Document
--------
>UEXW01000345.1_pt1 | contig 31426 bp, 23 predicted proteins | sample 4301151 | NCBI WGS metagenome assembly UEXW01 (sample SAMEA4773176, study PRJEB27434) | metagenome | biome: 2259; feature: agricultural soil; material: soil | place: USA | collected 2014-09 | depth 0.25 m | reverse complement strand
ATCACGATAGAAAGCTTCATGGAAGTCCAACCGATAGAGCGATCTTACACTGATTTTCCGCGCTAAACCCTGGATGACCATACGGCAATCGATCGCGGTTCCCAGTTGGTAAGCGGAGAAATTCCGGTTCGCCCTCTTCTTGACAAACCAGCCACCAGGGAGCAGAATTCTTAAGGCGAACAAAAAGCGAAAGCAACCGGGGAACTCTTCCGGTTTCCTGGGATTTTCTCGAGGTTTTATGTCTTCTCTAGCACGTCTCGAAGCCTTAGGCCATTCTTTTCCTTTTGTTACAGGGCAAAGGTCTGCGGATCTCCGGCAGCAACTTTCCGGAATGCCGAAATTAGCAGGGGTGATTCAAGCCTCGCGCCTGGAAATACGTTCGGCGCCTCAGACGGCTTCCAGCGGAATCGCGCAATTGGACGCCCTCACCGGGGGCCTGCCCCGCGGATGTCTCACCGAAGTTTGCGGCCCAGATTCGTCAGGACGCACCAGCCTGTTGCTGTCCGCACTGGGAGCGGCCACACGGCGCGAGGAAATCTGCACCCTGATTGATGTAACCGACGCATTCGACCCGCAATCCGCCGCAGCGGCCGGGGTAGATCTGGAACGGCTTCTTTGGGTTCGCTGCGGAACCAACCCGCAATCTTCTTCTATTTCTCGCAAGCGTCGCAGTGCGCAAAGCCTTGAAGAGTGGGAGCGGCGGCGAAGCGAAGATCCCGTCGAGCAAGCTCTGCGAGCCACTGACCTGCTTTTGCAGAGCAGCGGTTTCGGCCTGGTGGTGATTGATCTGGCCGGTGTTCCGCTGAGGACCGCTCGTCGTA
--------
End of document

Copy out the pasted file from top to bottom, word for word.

>UEXW01000345.1_pt1 | contig 31426 bp, 23 predicted proteins | sample 4301151 | NCBI WGS metagenome assembly UEXW01 (sample SAMEA4773176, study PRJEB27434) | metagenome | biome: 2259; feature: agricultural soil; material: soil | place: USA | collected 2014-09 | depth 0.25 m | reverse complement strand
ATCACGATAGAAAGCTTCATGGAAGTCCAACCGATAGAGCGATCTTACACTGATTTTCCGCGCTAAACCCTGGATGACCATACGGCAATCGATCGCGGTTCCCAGTTGGTAAGCGGAGAAATTCCGGTTCGCCCTCTTCTTGACAAACCAGCCACCAGGGAGCAGAATTCTTAAGGCGAACAAAAAGCGAAAGCAACCGGGGAACTCTTCCGGTTTCCTGGGATTTTCTCGAGGTTTTATGTCTTCTCTAGCACGTCTCGAAGCCTTAGGCCATTCTTTTCCTTTTGTTACAGGGCAAAGGTCTGCGGATCTCCGGCAGCAACTTTCCGGAATGCCGAAATTAGCAGGGGTGATTCAAGCCTCGCGCCTGGAAATACGTTCGGCGCCTCAGACGGCTTCCAGCGGAATCGCGCAATTGGACGCCCTCACCGGGGGCCTGCCCCGCGGATGTCTCACCGAAGTTTGCGGCCCAGATTCGTCAGGACGCACCAGCCTGTTGCTGTCCGCACTGGGAGCGGCCACACGGCGCGAGGAAATCTGCACCCTGATTGATGTAACCGACGCATTCGACCCGCAATCCGCCGCAGCGGCCGGGGTAGATCTGGAACGGCTTCTTTGGGTTCGCTGCGGAACCAACCCGCAATCTTCTTCTATTTCTCGCAAGCGTCGCAGTGCGCAAAGCCTTGAAGAGTGGGAGCGGCGGCGAAGCGAAGATCCCGTCGAGCAAGCTCTGCGAGCCACTGACCTGCTTTTGCAGAGCAGCGGTTTCGGCCTGGTGGTGATTGATCTGGCCGGTGTTCCGCTGAGGACCGCTCGTCGTA